What Harrisburg learned while waiting to file for bankruptcy

Last year, muniland watched as the mayor, city council members and state legislature went through a tortuous period of fighting over filing municipal bankruptcy for Harrisburg, Pennsylvania. The city council filed a bankruptcy petition, but the mayor objected. Then the legislature passed a law that denied Harrisburg the right to file until November 30, 2012. The bankruptcy judge threw out the bankruptcy petition and the governor appointed a receiver to take control of the city’s finances.

The first-state appointed receiver, the seasoned bond attorney David Unkovic, worked for about six months and then resigned from his position because he felt he was being obstructed in his efforts. He testified to the state senate about the substantial problems with the city’s debt issuance. Roxbury News captured his testimony about the cronyism and his recommendations to legislators:

The delay that occurred last year gave Unkovic enough time to review the bond offerings that pushed the city into insolvency. Unkovic said in his testimony:

You need a criminal prosecutor to get all the emails [of the bond deals]. There was certainly a disdain for the law. These deals stunk like a kettle of rotten fish.

Joseph N. DiStefano of the Philadelphia Inquirer wrote a piece about Unkovic’s recommendations for changing state laws to protect taxpayers, including banning swaps, when municipal debt is issued:

Mapping the saga of San Bernardino

Reuter’s reporters Tim Reid, Cezary Podkul and Ryan McNeill wrote a great analysis of the fiscal and political troubles of bankrupt San Bernardino, California. They zeroed in on the high cost of wages and pension benefits for fire and police safety workers:

In bankrupt San Bernardino, a third of the city’s 210,000 people live below the poverty line, making it the poorest city of its size in California. But a police lieutenant can retire in his 50s and take home $230,000 in one-time payouts on his last day, before settling in with a guaranteed $128,000-a-year pension. Forty-six retired city employees receive over $100,000 a year in pensions.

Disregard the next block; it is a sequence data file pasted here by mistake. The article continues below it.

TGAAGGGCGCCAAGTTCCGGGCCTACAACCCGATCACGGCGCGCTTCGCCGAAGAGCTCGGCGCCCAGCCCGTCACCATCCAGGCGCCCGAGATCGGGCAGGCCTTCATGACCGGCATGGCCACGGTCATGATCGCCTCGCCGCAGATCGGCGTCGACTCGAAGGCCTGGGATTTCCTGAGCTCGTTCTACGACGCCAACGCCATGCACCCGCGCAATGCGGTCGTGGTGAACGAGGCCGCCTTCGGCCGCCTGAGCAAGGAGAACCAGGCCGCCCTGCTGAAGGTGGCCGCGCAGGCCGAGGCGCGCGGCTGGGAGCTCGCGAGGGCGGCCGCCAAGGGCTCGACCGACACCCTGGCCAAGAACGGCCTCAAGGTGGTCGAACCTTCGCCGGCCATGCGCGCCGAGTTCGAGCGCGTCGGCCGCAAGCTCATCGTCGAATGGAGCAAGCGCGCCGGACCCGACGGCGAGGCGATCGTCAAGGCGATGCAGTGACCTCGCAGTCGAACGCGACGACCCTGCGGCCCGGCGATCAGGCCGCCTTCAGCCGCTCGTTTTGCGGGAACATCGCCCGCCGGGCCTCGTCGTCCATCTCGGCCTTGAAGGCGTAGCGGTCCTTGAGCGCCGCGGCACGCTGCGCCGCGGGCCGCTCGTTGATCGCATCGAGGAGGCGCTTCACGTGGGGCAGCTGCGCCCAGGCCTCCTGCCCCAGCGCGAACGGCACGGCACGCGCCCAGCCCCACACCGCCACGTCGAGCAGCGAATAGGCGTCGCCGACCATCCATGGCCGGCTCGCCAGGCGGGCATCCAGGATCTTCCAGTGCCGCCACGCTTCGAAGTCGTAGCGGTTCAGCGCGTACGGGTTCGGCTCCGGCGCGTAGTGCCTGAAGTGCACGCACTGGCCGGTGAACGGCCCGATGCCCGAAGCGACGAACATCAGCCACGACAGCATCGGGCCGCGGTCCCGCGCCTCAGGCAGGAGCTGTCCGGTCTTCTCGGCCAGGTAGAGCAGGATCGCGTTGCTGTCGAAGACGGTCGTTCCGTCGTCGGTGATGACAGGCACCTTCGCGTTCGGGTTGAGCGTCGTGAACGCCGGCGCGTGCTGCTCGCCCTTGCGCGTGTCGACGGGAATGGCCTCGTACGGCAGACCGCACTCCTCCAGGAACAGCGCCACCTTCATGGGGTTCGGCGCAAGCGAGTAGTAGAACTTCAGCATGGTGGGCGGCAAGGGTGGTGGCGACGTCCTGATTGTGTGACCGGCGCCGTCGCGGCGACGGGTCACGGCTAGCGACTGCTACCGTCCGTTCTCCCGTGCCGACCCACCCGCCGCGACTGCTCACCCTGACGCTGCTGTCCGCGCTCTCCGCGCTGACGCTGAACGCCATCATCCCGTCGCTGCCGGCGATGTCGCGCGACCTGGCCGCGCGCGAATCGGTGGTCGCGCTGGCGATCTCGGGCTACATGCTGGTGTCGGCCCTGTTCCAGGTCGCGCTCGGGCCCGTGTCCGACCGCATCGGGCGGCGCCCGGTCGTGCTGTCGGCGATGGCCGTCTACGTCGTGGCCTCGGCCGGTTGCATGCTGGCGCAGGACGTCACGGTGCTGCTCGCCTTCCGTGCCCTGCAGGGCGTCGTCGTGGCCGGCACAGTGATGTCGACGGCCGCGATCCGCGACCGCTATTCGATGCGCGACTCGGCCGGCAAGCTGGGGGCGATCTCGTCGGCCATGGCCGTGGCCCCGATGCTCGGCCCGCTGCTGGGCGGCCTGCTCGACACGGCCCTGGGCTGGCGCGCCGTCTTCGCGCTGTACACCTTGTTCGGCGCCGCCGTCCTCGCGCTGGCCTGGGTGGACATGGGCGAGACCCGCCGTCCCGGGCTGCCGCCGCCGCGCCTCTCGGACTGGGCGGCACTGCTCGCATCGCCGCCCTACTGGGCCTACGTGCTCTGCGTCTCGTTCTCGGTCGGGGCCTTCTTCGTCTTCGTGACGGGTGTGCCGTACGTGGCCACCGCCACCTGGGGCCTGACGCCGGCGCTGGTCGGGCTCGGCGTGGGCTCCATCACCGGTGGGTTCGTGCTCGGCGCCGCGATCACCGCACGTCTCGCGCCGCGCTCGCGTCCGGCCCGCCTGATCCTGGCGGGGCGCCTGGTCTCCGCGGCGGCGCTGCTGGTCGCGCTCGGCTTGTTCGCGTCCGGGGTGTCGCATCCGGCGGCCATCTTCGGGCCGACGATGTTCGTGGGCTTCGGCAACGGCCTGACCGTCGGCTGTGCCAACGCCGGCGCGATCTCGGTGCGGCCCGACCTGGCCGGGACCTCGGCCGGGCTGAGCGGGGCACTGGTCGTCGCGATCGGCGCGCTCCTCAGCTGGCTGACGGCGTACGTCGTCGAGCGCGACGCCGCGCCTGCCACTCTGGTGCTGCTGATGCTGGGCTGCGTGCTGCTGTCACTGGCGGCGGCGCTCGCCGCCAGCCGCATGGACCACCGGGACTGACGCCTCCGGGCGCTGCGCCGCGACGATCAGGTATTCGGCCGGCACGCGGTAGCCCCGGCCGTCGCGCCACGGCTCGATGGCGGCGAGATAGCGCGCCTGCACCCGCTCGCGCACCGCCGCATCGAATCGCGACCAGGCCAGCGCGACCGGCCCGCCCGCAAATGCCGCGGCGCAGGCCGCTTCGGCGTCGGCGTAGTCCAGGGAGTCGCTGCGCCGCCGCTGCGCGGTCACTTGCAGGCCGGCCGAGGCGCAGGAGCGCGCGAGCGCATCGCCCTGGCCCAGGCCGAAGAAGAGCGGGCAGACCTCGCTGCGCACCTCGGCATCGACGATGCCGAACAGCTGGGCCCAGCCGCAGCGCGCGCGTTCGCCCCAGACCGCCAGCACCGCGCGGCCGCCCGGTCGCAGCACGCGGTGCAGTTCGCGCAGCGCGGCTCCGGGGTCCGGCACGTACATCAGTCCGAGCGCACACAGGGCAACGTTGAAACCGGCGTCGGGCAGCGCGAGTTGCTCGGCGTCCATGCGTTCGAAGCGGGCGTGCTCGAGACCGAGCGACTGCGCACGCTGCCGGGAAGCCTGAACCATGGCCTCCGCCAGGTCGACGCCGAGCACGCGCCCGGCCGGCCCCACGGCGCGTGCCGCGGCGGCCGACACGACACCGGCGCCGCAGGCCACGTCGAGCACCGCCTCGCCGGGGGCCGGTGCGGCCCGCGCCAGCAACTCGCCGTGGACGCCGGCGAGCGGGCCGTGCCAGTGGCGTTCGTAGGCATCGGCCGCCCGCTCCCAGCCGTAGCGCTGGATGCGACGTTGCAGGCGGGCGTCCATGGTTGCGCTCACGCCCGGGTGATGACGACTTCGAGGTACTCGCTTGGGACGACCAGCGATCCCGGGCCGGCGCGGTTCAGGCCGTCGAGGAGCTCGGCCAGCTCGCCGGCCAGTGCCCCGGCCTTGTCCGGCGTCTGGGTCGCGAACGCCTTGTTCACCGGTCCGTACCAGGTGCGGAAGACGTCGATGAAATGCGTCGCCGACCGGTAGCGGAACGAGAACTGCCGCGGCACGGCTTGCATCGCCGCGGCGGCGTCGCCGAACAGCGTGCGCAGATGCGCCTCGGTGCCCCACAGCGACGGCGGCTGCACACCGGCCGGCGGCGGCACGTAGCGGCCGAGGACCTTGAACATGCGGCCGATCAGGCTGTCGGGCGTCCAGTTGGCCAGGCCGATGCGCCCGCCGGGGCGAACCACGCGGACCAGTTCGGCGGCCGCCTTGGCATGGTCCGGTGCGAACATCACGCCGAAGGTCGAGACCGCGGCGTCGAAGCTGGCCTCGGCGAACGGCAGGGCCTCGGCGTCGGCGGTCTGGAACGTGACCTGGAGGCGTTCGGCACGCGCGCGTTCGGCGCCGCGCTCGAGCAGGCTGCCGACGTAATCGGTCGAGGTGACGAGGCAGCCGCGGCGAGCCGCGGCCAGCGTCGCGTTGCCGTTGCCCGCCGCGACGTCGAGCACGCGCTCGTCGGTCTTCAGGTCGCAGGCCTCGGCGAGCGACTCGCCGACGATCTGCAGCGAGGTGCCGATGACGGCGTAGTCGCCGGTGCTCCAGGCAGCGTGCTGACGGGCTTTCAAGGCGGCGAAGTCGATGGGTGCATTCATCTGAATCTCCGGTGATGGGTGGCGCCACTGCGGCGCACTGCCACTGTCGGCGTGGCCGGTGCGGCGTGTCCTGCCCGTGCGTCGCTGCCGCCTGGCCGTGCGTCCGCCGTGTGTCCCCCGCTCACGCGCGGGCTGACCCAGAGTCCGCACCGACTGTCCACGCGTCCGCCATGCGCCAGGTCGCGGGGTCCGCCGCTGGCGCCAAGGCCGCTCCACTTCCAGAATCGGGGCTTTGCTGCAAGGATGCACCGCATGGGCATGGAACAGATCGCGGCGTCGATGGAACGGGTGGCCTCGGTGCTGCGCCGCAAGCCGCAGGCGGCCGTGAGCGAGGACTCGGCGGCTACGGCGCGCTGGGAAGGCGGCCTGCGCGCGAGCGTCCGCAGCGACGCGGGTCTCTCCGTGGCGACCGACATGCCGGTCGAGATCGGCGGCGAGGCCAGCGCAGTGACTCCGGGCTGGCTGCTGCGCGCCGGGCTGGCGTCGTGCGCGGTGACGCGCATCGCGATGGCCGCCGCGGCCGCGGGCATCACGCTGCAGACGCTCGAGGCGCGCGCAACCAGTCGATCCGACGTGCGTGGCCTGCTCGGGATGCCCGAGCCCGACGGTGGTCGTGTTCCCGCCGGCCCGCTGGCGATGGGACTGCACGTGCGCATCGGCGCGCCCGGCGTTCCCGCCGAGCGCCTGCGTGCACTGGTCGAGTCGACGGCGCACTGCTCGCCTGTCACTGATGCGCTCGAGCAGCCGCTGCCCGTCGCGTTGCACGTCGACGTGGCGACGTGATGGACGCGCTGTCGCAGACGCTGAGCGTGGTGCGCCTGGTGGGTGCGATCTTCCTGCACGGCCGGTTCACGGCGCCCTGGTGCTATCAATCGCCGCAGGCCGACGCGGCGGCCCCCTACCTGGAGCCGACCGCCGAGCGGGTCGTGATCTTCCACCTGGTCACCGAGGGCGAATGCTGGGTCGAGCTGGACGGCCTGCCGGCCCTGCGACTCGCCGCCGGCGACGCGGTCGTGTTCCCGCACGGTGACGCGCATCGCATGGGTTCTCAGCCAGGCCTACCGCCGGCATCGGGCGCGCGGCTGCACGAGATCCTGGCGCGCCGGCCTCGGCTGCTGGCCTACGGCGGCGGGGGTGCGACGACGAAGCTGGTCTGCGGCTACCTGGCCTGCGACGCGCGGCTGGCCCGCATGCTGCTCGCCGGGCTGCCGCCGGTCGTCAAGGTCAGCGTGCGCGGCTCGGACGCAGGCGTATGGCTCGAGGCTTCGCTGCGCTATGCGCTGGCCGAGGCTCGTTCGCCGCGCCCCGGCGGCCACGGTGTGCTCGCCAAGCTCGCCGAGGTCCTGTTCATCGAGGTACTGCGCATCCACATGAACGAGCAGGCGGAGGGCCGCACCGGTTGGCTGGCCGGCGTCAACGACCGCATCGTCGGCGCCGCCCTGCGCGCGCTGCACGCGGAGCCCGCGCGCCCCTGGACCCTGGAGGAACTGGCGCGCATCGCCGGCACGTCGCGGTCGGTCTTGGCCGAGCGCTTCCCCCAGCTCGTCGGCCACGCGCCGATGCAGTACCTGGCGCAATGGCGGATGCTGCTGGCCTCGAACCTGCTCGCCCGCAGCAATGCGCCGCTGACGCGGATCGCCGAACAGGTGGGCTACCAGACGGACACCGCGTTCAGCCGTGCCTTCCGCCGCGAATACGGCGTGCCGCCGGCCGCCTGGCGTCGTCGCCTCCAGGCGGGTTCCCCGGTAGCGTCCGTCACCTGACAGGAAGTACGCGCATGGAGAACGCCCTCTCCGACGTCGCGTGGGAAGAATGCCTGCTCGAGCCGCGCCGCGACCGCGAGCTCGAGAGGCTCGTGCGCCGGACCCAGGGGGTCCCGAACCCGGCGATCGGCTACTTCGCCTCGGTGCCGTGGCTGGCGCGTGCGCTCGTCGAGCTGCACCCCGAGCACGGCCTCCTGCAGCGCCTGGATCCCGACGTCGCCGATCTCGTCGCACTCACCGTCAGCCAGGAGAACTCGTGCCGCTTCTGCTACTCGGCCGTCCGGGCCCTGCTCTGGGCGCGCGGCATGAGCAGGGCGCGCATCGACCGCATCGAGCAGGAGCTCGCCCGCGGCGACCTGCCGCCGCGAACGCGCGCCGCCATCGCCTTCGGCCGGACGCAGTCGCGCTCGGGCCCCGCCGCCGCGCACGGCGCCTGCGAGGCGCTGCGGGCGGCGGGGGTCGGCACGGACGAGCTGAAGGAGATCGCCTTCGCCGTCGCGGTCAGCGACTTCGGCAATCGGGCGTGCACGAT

Almost 75 percent of the city’s general fund is now spent solely on the police and fire departments, according to a Reuters analysis of city bankruptcy documents – most of that on wages and pension costs.

San Bernardino’s coming pension brawl

The bankrupt cities San Bernardino and Stockton, California share similar fiscal woes. Both include very high employee pay and benefits. Both have sought the protection of Chapter 9 municipal bankruptcy and are shielded by the courts from any new litigation. The court protection gives the cities time and fiscal space to negotiate with employees and creditors, and to organize their financial affairs. It’s hard to imagine the difficulty of running a city in bankruptcy with dwindling cash reserves.

Stockton and San Bernardino have taken very different approaches to how they will manage their cash reserves. Each approach will likely have big effects on how their bankruptcy processes play out.

Stockton has chosen not to challenge CalPERS, the statewide pension system, and has continued to pay the monthly pension contribution for its employees. The city’s unwillingness to ask CalPERS to negotiate has caused other Stockton creditors – the bond insurers – to challenge whether the city has met the conditions of a Chapter 9 bankruptcy. The blog Public Sector Inc describes the situation:

What would Atwater gain with bankruptcy?